Are University Rankings Statistically Significant? A Comparison among Chinese Universities and with the USA
34 Pages Posted: 9 Jan 2021
Date Written: November 18, 2020
Purpose: We address the question of whether differences are statistically significant in the rankings of universities. We propose methods measuring the statistical significance among different universities and illustrate the results by empirical data.
Design/methodology/approach: Based on z-testing and overlapping confidence intervals, and using data about 205 Chinese universities included in the Leiden Rankings 2020, we argue that three main groups of Chinese research universities can be distinguished.
Findings: When the sample of 205 Chinese universities is merged with the 197 US universities included in Leiden Rankings 2020, the results similarly indicate three main groups: high, middle, low. Using this data (Leiden Rankings and Web-of-Science), the z-scores of the Chinese universities are significantly below those of the US universities albeit with some overlap. Research limitations: We show empirically that differences in ranking may be due to changes in the data, the models, or the modeling effects on the data. The scientometric groupings are not always stable when we use different methods.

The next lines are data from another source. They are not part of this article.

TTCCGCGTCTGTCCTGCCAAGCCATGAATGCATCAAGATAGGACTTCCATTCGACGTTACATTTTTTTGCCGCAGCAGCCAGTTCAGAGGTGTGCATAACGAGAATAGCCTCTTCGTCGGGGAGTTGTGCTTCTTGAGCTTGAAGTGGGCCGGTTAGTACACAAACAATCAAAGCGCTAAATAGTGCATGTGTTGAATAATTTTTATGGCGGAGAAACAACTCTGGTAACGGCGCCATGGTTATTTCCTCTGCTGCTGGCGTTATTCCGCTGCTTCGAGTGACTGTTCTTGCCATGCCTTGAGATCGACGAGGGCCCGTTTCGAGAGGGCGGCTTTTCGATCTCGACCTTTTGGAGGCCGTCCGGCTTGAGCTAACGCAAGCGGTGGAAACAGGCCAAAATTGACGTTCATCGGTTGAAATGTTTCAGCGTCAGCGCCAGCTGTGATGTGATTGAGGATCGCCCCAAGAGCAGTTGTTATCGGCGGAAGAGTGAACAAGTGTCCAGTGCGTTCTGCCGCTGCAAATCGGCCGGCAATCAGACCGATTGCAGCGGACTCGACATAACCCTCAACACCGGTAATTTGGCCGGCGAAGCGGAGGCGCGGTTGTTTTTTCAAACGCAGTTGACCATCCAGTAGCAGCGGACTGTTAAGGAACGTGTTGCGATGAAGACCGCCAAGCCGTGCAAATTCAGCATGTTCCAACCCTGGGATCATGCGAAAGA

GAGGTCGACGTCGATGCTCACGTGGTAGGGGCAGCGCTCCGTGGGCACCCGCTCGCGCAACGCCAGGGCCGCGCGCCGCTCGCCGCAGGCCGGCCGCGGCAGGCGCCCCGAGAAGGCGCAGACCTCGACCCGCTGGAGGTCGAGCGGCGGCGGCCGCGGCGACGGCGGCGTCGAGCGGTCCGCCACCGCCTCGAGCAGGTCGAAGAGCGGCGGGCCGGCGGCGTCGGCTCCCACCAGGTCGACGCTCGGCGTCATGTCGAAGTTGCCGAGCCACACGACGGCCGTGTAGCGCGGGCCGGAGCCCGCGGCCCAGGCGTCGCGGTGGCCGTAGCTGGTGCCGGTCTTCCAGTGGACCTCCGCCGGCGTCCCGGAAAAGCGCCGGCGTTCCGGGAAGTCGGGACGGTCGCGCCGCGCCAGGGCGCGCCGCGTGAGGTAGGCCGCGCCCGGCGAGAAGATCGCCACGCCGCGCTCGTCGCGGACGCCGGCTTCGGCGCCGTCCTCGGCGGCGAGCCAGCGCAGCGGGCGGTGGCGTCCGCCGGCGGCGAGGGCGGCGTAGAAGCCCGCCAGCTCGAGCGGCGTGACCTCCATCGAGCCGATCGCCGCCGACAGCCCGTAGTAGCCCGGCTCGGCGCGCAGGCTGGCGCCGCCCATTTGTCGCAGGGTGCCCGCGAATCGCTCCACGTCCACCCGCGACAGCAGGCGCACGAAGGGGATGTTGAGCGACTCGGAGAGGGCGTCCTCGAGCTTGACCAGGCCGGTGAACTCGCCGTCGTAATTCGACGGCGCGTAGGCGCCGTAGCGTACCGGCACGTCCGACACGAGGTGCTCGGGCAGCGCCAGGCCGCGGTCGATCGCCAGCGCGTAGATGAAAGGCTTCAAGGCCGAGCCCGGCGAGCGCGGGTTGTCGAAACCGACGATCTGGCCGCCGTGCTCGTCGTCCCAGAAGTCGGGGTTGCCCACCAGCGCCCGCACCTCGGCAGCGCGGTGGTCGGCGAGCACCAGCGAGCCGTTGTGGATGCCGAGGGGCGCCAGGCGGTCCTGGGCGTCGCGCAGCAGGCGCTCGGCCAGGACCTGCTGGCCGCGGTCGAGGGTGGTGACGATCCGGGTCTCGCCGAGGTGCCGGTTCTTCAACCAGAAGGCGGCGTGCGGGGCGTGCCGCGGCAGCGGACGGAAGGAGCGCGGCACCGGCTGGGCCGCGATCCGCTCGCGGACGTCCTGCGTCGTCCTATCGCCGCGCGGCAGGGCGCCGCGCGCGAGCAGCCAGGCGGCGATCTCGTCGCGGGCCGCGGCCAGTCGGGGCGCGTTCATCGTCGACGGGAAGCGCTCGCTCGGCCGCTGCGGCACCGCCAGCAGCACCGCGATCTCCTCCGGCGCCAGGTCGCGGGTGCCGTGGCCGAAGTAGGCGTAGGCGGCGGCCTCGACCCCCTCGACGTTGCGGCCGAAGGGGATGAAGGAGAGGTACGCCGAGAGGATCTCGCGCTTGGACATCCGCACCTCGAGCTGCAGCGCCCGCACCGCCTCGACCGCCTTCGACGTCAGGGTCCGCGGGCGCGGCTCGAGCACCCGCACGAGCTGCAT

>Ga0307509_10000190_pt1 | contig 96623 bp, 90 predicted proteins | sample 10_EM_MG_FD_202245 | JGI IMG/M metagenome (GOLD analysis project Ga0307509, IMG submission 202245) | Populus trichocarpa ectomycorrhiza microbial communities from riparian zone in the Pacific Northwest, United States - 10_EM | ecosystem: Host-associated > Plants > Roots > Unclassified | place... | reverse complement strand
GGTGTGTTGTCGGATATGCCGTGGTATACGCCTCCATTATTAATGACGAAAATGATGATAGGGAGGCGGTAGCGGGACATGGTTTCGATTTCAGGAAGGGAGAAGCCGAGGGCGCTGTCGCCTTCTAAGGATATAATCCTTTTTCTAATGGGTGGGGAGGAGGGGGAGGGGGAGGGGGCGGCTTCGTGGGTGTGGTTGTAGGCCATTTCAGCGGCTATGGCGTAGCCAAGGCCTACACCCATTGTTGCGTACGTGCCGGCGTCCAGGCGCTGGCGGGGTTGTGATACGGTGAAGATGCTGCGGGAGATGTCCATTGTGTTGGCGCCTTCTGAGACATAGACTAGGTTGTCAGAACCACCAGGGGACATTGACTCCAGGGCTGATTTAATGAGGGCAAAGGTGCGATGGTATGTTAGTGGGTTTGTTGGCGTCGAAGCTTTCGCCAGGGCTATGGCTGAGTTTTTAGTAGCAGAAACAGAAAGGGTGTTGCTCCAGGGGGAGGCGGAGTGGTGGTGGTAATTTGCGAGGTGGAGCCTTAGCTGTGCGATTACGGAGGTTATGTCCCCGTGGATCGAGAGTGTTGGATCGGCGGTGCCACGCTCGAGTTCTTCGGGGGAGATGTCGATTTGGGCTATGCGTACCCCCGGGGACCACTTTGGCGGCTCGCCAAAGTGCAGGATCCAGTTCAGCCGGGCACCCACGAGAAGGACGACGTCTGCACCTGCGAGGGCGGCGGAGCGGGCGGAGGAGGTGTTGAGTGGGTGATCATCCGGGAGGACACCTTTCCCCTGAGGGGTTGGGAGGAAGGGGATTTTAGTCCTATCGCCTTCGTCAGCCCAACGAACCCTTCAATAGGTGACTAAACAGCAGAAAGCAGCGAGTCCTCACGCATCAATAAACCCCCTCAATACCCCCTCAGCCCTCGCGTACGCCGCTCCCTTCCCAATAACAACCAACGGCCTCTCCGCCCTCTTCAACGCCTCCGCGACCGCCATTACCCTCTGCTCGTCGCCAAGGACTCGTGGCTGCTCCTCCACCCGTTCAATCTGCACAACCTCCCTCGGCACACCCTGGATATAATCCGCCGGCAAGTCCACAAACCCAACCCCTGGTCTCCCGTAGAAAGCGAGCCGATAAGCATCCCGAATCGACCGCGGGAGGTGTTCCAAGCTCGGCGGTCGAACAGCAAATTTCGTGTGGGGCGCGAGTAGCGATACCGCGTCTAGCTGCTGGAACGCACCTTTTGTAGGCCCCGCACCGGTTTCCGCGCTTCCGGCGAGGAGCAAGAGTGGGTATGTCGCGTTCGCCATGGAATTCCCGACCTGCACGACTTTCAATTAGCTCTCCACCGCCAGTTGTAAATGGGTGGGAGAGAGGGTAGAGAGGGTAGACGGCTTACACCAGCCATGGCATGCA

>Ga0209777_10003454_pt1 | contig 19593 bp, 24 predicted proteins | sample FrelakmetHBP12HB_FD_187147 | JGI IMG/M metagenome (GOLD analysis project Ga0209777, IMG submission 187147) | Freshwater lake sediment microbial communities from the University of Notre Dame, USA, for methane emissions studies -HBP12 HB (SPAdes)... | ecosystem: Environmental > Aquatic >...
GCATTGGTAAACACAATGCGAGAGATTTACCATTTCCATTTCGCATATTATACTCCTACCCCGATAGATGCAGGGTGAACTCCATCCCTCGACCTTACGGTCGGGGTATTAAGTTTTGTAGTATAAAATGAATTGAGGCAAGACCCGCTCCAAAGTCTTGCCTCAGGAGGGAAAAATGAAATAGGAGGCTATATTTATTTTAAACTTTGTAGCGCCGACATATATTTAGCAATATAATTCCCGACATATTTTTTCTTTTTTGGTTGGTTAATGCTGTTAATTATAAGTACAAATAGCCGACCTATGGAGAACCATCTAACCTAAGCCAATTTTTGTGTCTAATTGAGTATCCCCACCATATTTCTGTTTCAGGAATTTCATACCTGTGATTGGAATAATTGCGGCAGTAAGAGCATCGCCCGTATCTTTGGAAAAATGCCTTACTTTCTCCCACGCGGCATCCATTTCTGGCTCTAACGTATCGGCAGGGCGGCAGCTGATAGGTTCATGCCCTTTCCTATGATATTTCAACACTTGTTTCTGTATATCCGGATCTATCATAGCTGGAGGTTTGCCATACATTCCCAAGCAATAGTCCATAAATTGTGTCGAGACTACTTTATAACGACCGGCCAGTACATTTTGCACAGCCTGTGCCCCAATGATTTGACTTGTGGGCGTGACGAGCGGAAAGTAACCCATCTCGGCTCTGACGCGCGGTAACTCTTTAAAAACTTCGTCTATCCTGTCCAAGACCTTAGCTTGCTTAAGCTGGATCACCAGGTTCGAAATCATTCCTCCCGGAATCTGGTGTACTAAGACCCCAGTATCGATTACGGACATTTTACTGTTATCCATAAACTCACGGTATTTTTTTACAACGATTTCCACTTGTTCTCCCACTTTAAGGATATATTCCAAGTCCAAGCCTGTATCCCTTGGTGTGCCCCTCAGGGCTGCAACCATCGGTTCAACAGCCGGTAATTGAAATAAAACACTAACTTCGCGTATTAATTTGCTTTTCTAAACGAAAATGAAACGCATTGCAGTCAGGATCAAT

R&D policy implications: Differences among universities can be tested for their statistical significance. The statistics relativize the values of decimals in the rankings. One can operate with a scheme of low/middle/high in policy debates and leave the more fine-grained rankings of individual universities to operational management and local settings.
Originality/value: In the discussion about the rankings of universities, the question of whether differences are statistically significant, is, in our opinion, insufficiently addressed.
Keywords: ranking, university, China, significance of differences, indicators
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